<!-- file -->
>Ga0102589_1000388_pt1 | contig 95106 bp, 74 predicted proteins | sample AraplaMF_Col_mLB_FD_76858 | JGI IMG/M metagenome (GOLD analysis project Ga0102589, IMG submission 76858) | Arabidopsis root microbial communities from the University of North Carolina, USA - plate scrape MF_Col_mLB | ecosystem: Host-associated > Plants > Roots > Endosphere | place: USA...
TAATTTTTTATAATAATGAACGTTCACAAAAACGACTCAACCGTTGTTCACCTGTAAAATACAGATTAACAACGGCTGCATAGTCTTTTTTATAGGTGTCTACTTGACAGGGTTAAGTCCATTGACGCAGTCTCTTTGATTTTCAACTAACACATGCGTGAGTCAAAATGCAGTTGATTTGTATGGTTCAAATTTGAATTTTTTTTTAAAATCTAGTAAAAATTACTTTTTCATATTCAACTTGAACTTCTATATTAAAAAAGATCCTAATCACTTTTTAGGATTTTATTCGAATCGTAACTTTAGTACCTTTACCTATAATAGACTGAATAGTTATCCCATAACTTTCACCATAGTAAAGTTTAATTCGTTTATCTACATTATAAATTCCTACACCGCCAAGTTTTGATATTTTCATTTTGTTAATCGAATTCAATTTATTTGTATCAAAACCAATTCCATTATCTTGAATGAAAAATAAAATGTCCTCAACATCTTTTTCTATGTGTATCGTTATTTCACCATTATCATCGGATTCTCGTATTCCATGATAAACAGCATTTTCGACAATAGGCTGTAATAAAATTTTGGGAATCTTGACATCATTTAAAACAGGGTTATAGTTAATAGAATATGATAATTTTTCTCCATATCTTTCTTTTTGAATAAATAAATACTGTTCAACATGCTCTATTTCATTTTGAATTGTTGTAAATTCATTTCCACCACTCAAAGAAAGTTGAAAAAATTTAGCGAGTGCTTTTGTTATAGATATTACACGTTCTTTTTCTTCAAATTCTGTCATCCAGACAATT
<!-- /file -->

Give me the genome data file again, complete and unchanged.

>Ga0102589_1000388_pt1 | contig 95106 bp, 74 predicted proteins | sample AraplaMF_Col_mLB_FD_76858 | JGI IMG/M metagenome (GOLD analysis project Ga0102589, IMG submission 76858) | Arabidopsis root microbial communities from the University of North Carolina, USA - plate scrape MF_Col_mLB | ecosystem: Host-associated > Plants > Roots > Endosphere | place: USA...
TAATTTTTTATAATAATGAACGTTCACAAAAACGACTCAACCGTTGTTCACCTGTAAAATACAGATTAACAACGGCTGCATAGTCTTTTTTATAGGTGTCTACTTGACAGGGTTAAGTCCATTGACGCAGTCTCTTTGATTTTCAACTAACACATGCGTGAGTCAAAATGCAGTTGATTTGTATGGTTCAAATTTGAATTTTTTTTTAAAATCTAGTAAAAATTACTTTTTCATATTCAACTTGAACTTCTATATTAAAAAAGATCCTAATCACTTTTTAGGATTTTATTCGAATCGTAACTTTAGTACCTTTACCTATAATAGACTGAATAGTTATCCCATAACTTTCACCATAGTAAAGTTTAATTCGTTTATCTACATTATAAATTCCTACACCGCCAAGTTTTGATATTTTCATTTTGTTAATCGAATTCAATTTATTTGTATCAAAACCAATTCCATTATCTTGAATGAAAAATAAAATGTCCTCAACATCTTTTTCTATGTGTATCGTTATTTCACCATTATCATCGGATTCTCGTATTCCATGATAAACAGCATTTTCGACAATAGGCTGTAATAAAATTTTGGGAATCTTGACATCATTTAAAACAGGGTTATAGTTAATAGAATATGATAATTTTTCTCCATATCTTTCTTTTTGAATAAATAAATACTGTTCAACATGCTCTATTTCATTTTGAATTGTTGTAAATTCATTTCCACCACTCAAAGAAAGTTGAAAAAATTTAGCGAGTGCTTTTGTTATAGATATTACACGTTCTTTTTCTTCAAATTCTGTCATCCAGACAATT